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Wednesday, July 27, 2011

Help Yourself to Success

I had to return those self-help books to the library today. I’ve renewed them twice already, which is the limit, and since they came to my branch through interlibrary loan, I’m going to have to request them all again.

I did have a chance to skim them, though, and I’ve gleaned a few tidbits.

I started with Dale Carnegie’s How to Win Friends and Influence People. It’s a classic. I know this because I’ve heard of it.

The first strategy I learned is that Dale Carnegie wants me to read his book twice, skimming the first time. Then I’m to keep it close by me for frequent study, perhaps by my bed. Bedside, huh? Good sales trick. If I need it bedside forever, then borrowing it from the library won’t do. I’ll have to spring for it, nevermind the cost. No indeed, I don’t need to worry, because one of Carnegie’s other books, bound up with this one is How to Stop Worrying and Start Living.

I’ve skimmed them both (pat on the back), the latter between 3:30 and 5:30 a.m., so I’m certain I’ve got all the basics now, ready to pass on to you, my tens of readers.


Yes, yup. It’s that simple. Smile at people. Act interested in them, because they’re interested in themselves. Assume everyone is self-interested first and handle it by noticing something about them and making them feel appreciated. That’s right, because the first principle of success, according to Carnegie, is that everyone wants to be appreciated, or recognized. (I give myself props for coming up with that one, if you’ll remember.)

Also, assume that people always have two motives for whatever they do, one they will be aware of, and one perhaps less laudible or more self-interested. Always appeal to their nobler instincts.

Since I work from home with a sales force of zero, and therefore have only myself to motivate, I’ve been practicing on sales clerks -- and circulation desk librarians. Also on neighbors and aquaintances. I don’t bother with close friends and family – they know the real me.

Okay, okay, I’m being glib. The smile thing does make sense. People have told me that when they first met me, they found me a little aloof, or possibly shy. Well, I’m not shy, just reluctant to risk rejection by starting a conversation with someone who doesn’t want it. So it makes sense to smile. I agree with Dale. Mr.Carnegie. 

So I smiled at the receptionist at the optician, complimenting her eye make-up, which had precise swoops of eyeliner and eyeshadow so neatly shaded they looked airbrushed. These compliments, according to Carnegie, must be genuine, and this was. I was genuinely impressed by her precision. I was wearing my usual "natural" look, and given the two decades between us and her poreless, photographic exterior, I felt a bit carbuncular, but I was genuine about her artistry.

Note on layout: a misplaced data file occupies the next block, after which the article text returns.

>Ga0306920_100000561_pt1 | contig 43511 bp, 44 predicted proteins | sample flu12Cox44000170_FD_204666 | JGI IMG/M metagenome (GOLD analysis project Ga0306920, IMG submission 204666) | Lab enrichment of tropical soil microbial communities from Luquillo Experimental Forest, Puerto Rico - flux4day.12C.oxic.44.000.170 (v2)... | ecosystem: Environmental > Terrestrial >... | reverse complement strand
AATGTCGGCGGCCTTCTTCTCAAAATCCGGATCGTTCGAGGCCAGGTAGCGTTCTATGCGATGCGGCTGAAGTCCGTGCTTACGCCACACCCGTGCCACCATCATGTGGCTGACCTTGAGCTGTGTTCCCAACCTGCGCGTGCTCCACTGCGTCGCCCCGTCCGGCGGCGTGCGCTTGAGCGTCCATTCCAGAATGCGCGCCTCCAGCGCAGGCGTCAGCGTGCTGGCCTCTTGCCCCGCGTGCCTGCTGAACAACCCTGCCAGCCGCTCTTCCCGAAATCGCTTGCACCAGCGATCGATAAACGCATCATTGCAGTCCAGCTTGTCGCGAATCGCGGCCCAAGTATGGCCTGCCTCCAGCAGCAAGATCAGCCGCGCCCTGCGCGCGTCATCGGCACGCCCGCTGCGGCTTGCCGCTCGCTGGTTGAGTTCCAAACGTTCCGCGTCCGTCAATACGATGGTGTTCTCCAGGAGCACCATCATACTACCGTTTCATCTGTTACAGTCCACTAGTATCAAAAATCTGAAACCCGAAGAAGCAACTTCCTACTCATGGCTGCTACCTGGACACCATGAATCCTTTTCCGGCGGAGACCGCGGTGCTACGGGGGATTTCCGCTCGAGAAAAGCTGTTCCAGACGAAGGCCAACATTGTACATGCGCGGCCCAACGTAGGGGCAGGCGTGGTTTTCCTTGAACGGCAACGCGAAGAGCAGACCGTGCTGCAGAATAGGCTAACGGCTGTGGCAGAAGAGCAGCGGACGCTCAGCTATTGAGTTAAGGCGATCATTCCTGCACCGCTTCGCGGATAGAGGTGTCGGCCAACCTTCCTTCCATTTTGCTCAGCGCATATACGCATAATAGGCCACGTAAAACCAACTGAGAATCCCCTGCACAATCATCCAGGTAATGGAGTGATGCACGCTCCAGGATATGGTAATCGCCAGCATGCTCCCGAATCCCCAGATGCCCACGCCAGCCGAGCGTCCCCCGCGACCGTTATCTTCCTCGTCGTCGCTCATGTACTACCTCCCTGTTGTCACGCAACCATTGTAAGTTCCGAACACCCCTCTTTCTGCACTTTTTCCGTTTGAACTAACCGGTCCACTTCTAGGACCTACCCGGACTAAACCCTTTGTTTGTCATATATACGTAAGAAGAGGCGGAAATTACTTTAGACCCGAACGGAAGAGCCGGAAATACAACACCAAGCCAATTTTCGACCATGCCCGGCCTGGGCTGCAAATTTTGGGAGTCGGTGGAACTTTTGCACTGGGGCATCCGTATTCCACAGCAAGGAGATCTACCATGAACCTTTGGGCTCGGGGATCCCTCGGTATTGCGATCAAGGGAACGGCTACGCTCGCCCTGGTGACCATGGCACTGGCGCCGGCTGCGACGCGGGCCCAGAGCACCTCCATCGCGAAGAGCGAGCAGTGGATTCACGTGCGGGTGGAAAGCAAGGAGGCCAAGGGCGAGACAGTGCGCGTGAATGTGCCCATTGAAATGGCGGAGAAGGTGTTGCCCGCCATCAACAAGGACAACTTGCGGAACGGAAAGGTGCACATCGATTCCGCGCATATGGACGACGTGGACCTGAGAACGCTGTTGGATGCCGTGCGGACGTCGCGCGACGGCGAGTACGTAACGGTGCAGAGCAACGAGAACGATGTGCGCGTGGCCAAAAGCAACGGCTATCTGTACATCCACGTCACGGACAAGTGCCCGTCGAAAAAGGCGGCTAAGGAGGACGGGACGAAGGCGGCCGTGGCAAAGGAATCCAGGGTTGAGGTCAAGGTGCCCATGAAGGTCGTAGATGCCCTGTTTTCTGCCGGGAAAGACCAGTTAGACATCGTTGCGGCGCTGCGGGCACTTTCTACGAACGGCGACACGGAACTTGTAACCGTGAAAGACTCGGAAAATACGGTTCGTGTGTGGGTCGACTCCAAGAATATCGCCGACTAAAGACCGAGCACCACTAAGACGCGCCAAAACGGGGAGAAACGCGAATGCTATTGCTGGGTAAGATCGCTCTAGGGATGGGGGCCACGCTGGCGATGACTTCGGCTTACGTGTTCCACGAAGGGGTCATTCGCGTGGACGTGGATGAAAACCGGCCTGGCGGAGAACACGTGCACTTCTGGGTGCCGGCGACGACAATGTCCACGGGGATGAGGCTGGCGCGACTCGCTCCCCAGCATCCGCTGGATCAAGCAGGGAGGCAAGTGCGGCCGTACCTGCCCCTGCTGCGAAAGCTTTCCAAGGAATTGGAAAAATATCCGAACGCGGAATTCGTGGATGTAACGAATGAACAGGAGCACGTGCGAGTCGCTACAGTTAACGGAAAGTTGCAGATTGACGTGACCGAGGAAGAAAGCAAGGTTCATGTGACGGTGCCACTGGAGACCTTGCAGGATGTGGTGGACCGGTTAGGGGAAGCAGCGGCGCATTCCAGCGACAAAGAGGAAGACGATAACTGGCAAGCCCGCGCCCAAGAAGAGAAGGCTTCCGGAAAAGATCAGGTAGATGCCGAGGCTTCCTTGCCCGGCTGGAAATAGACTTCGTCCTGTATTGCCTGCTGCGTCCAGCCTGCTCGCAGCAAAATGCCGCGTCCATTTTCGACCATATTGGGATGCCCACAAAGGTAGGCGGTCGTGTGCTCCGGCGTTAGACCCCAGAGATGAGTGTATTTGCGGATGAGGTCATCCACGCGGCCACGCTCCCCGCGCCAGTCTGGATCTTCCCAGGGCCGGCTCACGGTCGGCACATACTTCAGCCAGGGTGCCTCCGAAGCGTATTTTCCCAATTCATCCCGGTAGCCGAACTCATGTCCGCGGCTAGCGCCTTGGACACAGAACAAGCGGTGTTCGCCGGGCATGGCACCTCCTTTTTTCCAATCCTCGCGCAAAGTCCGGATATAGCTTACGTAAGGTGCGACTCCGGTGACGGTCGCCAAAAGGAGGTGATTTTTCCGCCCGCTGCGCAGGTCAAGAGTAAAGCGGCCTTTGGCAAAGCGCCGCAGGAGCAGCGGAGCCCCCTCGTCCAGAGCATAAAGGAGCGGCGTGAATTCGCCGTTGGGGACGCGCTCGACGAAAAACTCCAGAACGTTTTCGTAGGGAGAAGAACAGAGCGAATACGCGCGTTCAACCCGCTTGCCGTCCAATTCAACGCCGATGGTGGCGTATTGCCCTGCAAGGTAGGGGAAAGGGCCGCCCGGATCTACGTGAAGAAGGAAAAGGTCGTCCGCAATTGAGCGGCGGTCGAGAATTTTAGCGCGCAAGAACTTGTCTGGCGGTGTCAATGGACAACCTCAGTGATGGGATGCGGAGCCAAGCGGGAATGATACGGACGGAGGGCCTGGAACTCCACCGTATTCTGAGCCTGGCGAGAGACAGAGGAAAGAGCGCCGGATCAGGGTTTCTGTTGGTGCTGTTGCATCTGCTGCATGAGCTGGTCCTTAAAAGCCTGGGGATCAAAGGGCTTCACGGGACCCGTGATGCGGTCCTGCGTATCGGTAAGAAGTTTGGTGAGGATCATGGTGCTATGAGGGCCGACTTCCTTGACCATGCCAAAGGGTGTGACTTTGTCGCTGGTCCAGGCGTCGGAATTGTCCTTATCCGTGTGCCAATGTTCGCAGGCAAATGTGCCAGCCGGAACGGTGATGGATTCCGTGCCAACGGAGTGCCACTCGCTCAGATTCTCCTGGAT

Next I smiled at the sales assistant, whom she called over to help me. I flapped my new prescription and mumbled that I wanted to try those rimless Silhouette glasses but wasn't sure they were appropriate for extreme myopia and he mumbled that they were probably not the best choice. He spoke very softly, though.

Then he fitted me for the rimless frames.

He did not repeat his mumblings about them being a poor choice for my prescription. I began believing perhaps I'd misheard him. I really wanted those rimless ones, the kind that look pretty much invisible against your face, but I hesitated. Could they really be okay?  With Mr. Carnegie in mind -- the assistant's first motive is to make a sale, even if it means fitting someone with the wrong frames-- I asked him again, holding out my prescription, and he took a look at it for the first time. He shook his head. Not a good choice. So instead of getting annoyed that I was the one who had to bring home this unpleasant point to myself, I just said how disappointed I was.

"You don't want to look at anything else?" he said, starting to walk away, sensing that I wasn't likely to be a sale.

"I just need a minute to get over it," I said.

And then something switched on in the guy. He took my prescription and he went over to his computer and did some calculations and some measurements and he showed me exactly why rimless is not the look for me. Can you say "Coke bottle?"

Still thinking of Mr. Carnegie (appeal to the nobler motive), I said I appreciated his honesty. (Hard wrung though it had been.) He had the decency to mumble about not wanting me to buy something I'd be unhappy with.

Then we went and picked out a really nice pair of plastic frames.

Reading this over, I'm impressed. I effectively used what I learned from Dale Carnegie-- to allow someone else to make me a sale.

Did I say I'd pass along tips? Well, I'm not going to give them all away at once. You'll just have to come back and read some more...


  1. Interesting. I've had that book on my list for ages, but never read it. The secretary at my office took the course over 40 years ago and still uses it to this day. Everyone loves Kathy - she is so good with people, remembers little things about them, is usually sunny & upbeat - she gives Mr. Carnegie all the credit.

    Of course, it doesn't hurt that she met her husband of 45 years at the class!

    Let me know if you are able to keep it up. The advice sounds good but tiring for introverts like me.

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